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Harriet Beecher Stowe Quotes


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       Harriet Beecher Stowe
       1811-1896
      
       Harriet Beecher Stowe was an American abolitionist and author. Harriet was born in Litchfield, Connecticut, as the daughter of an outspoken religious leader Lyman Beecher. She was the sister of the educator and author, Catherine Beecher, clergymen Henry Ward Beecher and Charles Beecher.
      
       Her father was a preacher who was greatly effected by the pro-slavery riots that took place in Cincinnati in 1834.
      
       Stowe's novel Uncle Tom's Cabin (1852) depicted life for African-Americans under slavery; it reached millions as a novel and play, and became influential in the U.S. and Britain and made the political issues of the 1850s regarding slavery tangible to millions, energizing anti-slavery forces in the American North, while provoking widespread anger in the South. Upon meeting Stowe, Abraham Lincoln allegedly remarked, "So this is the little old lady who started this new great war!"


    Harriet Beecher Stowe on:    

One would like to be grand and heroic, if one could; but if not, why try at all? One wants to be very something, very great, very heroic; or if not that, then at least very stylish and very fashionable. It is this everlasting mediocrity that bores me.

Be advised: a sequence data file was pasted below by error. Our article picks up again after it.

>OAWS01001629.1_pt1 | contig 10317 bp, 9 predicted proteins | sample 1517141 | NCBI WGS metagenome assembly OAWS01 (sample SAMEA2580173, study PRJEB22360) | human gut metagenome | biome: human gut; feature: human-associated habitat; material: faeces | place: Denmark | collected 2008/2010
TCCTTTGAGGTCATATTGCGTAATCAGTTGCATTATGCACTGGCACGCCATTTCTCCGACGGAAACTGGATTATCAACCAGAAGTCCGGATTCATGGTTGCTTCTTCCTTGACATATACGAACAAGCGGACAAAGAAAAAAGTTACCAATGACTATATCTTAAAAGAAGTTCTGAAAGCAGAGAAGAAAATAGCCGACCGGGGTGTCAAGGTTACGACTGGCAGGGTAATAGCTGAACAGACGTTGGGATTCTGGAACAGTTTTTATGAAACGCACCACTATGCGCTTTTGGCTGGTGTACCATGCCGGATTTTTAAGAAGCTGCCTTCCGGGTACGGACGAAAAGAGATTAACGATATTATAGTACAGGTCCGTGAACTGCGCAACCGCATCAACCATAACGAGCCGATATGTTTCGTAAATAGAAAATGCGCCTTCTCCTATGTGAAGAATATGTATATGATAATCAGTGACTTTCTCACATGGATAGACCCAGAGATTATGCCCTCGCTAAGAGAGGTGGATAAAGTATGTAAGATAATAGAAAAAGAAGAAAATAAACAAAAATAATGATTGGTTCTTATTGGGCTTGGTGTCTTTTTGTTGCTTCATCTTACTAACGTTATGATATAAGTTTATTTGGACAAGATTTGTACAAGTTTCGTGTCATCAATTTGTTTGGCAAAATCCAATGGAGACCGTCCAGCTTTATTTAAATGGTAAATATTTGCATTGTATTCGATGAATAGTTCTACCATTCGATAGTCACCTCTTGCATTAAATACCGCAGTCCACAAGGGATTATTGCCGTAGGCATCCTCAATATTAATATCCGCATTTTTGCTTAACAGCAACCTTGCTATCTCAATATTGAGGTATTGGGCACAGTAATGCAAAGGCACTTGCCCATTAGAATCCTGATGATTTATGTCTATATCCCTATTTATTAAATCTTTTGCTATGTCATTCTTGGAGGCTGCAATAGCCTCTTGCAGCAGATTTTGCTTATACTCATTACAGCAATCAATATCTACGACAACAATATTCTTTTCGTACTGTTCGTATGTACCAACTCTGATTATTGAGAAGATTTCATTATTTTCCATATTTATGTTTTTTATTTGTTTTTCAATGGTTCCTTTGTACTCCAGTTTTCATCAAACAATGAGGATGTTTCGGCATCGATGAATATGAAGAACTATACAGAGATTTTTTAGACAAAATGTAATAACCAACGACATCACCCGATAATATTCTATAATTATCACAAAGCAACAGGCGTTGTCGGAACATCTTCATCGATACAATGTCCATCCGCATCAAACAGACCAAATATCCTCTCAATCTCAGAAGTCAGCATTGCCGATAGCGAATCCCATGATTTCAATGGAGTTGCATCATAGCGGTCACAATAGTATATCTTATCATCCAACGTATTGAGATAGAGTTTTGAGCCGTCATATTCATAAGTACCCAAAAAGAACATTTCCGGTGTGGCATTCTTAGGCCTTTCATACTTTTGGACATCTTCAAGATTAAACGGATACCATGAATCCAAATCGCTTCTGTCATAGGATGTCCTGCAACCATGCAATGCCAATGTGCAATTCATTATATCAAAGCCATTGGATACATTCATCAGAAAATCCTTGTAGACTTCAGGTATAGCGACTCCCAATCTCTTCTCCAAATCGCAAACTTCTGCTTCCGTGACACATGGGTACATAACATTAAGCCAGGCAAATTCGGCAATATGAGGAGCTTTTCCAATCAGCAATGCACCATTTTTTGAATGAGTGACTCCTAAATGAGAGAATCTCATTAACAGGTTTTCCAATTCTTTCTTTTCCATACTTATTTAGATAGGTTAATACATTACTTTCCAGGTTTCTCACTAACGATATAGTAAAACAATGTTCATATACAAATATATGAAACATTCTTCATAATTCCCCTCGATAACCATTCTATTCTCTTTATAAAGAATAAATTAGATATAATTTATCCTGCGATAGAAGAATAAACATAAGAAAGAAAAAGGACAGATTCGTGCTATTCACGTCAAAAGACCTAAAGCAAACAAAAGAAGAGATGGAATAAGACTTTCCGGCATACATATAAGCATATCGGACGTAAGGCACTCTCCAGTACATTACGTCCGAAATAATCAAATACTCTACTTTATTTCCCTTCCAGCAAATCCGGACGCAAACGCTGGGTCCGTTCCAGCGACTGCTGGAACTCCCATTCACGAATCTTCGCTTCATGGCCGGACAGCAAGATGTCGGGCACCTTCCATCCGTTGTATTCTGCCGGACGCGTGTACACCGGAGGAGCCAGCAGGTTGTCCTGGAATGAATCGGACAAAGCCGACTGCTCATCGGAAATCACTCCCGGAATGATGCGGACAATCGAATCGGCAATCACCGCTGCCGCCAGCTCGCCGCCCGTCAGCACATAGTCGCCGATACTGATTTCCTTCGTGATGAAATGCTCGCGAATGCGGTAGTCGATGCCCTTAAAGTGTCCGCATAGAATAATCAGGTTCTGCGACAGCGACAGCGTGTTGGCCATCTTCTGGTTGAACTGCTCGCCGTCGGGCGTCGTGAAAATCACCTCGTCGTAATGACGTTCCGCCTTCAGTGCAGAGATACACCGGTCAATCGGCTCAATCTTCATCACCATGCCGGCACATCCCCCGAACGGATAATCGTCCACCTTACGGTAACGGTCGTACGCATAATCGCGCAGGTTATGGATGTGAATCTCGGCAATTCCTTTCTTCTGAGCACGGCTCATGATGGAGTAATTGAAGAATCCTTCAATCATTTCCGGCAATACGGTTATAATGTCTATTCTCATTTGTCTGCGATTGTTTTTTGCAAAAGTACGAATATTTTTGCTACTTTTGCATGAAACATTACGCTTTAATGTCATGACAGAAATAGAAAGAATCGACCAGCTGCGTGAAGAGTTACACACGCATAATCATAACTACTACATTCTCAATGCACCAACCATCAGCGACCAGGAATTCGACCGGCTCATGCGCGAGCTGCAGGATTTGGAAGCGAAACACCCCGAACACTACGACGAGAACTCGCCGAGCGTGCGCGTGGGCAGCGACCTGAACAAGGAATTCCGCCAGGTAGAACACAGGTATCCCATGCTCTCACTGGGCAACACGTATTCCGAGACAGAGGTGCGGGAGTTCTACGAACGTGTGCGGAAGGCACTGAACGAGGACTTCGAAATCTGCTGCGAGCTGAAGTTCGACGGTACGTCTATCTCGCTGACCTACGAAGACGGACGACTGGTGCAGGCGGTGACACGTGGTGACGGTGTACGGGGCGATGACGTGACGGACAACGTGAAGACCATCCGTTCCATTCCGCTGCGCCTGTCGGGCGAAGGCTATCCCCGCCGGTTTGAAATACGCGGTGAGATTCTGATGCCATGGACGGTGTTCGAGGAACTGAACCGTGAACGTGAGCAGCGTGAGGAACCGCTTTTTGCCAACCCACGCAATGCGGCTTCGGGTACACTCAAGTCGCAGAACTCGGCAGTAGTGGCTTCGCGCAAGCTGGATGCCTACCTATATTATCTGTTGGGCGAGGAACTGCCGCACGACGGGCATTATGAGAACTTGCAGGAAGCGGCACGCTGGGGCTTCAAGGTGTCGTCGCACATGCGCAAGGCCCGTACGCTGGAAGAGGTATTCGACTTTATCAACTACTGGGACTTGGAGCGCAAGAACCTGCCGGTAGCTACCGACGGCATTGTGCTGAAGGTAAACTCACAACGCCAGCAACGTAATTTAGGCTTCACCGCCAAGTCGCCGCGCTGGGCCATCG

Topics: Achievement

I long to put the experience of fifty years at once into your young lives, to give you at once the key to that treasure chamber every gem of which has cost me tears and struggles and prayers, but you must work for these inward treasures yourselves.

    Topics: Achievement, Struggles

I did not write it. God wrote it. I merely did his dictation.

    Topics: Books

No one is so thoroughly superstitious as the godless man.

    Topics: Character

The bitterest tears shed over graves are for words left unsaid and deeds left undone.

    Topics: Death, Bitterness

I would not attack the faith of a heathen without being sure I had a better one to put in its place.

    Topics: Faith, Christianity

A man builds a house in England with the expectation of living in it and leaving it to his children; we shed our houses in America as easily as a snail does his shell.

    Topics: Fathers, America

Friendships are discovered rather than made.

    Topics: Friendship

In all ranks of life the human heart yearns for the beautiful; and the beautiful things that God makes are his gift to all alike.

    Topics: God, Life, Beauty

Any mind that is capable of real sorrow is capable of good.

    Topics: Good and Evil

Perhaps it is impossible for a person who does no good to do no harm.

    Topics: Good and Evil

A woman's health is her capital.

    Topics: Health

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